$4M for Emancipation
By Miranda La Rose Friday, July 27 2012
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African leaders: Nigerian President Goodluck Jonathan, his wife Dame Patience Jonathan and a 70-member delegation will pay a State visit to TT next we...
Government has stepped forward with $4 million in funding for Emancipation Day, one day before the Emancipation Support Committee of Trinidad and Tobago (ESC) officially launches its six days of celebration of the end of African slavery, after initially refusing a $1 million grant.
The funding coincided with the announcement of a three-day State Visit by Nigerian President Goodluck Jonathan who will take part in the celebrations, culminating with the public holiday on August 1.
Emancipation activities begin this evening with a “Forward Friday Concert” featuring David Rudder at the Grand Stand, Queen’s Park Savannah, Port-of-Spain.
At yesterday’s post-Cabinet press conference at the Diplomatic Centre, St Ann’s, Minister of Arts and Multiculturalism Dr Lincoln Douglas announced his ministry would be supporting the ESC by providing $2 million, and the Office of the Prime Minister has allocated an additional $2 million.
On Tuesday, ESC chairman Khafra Kambon refused a $1 million grant from the Ministry of Arts and Multiculturalism to support Emancipation activities because there was no commitment for further funding by Government at the time.
In a statement issued yesterday the ESC expressed “its appreciation to the Office of the Prime Minister and the Ministry of Arts and Multiculturalism for efforts made in ensuring this national observance is a successful one.”
The ESC said it was also looking forward to the events at the Lidj Yasu Omowale Emancipation Village, Queen’s Park Savannah, especially with Jonathan’s visit.
Following the receipt of the “requested $4 million”, the ESC said, “the Ministry of Arts and Multiculturalism agreed with the committee that soon after this year’s celebrations they would meet to discuss a resolution to this problem, faced not only by the ESC, but other groups organising major national festivals.”
At a press conference on Tuesday, Kambon said in order to avoid a similar situation of not getting requested funds as occurred last year, the ESC sent a budget of $4 million to Government, its main sponsor over the years, to support its activities. The total expenses, he said was expected to run into $7 million. However, it only received a commitment for $1 million which it refused.
Newsday understands that on the intervention of Prime Minister Kamla Persad-Bissessar, $4 million was approved, with half being allocated by her office.
Kambon received a $2 million cheque from Persad-Bissessar at the Diplomatic Centre yesterday. The balance would be released by the Arts and Multiculturalism Ministry.
On the funding, Douglas said he was in contact with Kambon, but noted “the Emancipation Committee has to do what it has to do. I don’t have no problem with that.”
According to Douglas, Government was working on a number of policies in relation to its involvement with national festivals.
“We are currently working on a multicultural policy on how we interact with each other in this nation; a cultural policy that deals with the value of our culture and its intrinsic purpose in terms of forging a nation for us; and a policy on the disbursements of grants and subventions to cultural groups.”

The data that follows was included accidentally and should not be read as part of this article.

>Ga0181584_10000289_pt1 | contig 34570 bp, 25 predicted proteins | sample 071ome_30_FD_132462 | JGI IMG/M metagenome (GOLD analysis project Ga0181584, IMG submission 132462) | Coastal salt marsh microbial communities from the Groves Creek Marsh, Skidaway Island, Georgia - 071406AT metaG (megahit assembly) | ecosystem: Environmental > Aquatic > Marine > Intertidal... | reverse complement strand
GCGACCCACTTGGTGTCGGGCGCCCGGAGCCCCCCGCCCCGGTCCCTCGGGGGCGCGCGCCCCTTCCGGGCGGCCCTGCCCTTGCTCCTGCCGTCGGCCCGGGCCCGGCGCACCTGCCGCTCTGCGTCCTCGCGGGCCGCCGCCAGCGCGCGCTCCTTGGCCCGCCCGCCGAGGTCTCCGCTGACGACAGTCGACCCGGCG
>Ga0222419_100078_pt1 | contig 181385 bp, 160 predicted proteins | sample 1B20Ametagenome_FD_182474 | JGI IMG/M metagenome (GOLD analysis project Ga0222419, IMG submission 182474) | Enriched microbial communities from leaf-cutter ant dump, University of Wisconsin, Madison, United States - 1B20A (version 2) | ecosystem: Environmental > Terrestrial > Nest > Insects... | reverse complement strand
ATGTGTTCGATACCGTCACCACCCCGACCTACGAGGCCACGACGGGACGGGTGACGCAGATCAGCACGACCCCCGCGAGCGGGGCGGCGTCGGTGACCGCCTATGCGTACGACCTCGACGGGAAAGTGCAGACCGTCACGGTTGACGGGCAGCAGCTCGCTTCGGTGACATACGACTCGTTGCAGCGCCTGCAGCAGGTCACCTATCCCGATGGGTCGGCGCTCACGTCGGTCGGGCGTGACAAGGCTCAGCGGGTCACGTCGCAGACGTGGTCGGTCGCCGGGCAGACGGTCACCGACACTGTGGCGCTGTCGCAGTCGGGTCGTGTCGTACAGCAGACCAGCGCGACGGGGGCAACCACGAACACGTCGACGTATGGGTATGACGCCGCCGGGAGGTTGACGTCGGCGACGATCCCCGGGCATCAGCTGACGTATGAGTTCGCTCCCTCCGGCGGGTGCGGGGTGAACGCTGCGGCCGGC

Once the policies were in place, he said, they would provide a pathway for cultural work in TT. Before the policies come into being, he said, they would be discussed in community consultations.
Government, he said, was in the process of trying to find the best formula to help all involved in the Emancipation activities to make it a national event. Small community organisations, he said, have received funding ranging from $5,000 to $10,000.
Announcing the State Visit by the Nigerian President and his wife Dame Patience Jonathan, acting Minister of Foreign Affairs Dr Suruj Rambachan reported that the Prime Minister had said she was “extremely pleased that their excellencies” have accepted Government’s invitation to take part in this year’s Emancipation celebrations, especially as it is also in the year of the country’s 50th Independence anniversary.The cost of the visit by the Nigerian President and his delegation, Rambachan said, will be borne by the State.
“When you invite a Head of State to your country,” he said, “that is paid by the host government.”
In this case it will be TT, he said. “Certainly when our Prime Minister is invited to a foreign country the same kind of courtesy is extended to her and her official delegation.”
Asked about the cost of the visit, he said the cost would be revealed based on the expenditures sent to Government.
This year also being the 50th anniversary of Independence, he said, it would be especially momentous to have an African leader celebrating with TT given the support countries such as Kenya, Uganda, Ghana and Nigeria gave to TT and “the Father of the Nation, Dr Eric Williams” during the freedom and independence struggles. Jonathan, his wife and a 70-member delegation were schedule to arrive on July 31.
He would be given a full military welcome on arrival at Piarco International Airport, and will be met by President George Maxwell Richards, Persad-Bissessar and members of Cabinet.
Jonathan, who has expressed a desire for air-links between TT and Nigeria, will hold bilateral talks on trade and energy matters with Government.
He is due to visit key energy and shipping installations in TT and to meet with Nigerians living in TT.
He will be the main guest at a State Banquet hosted by Richards and an Emancipation lunch hosted by Persad-Bissessar.
On August 1, Jonathan is scheduled to take part in the Emancipation parade — Kamboulay.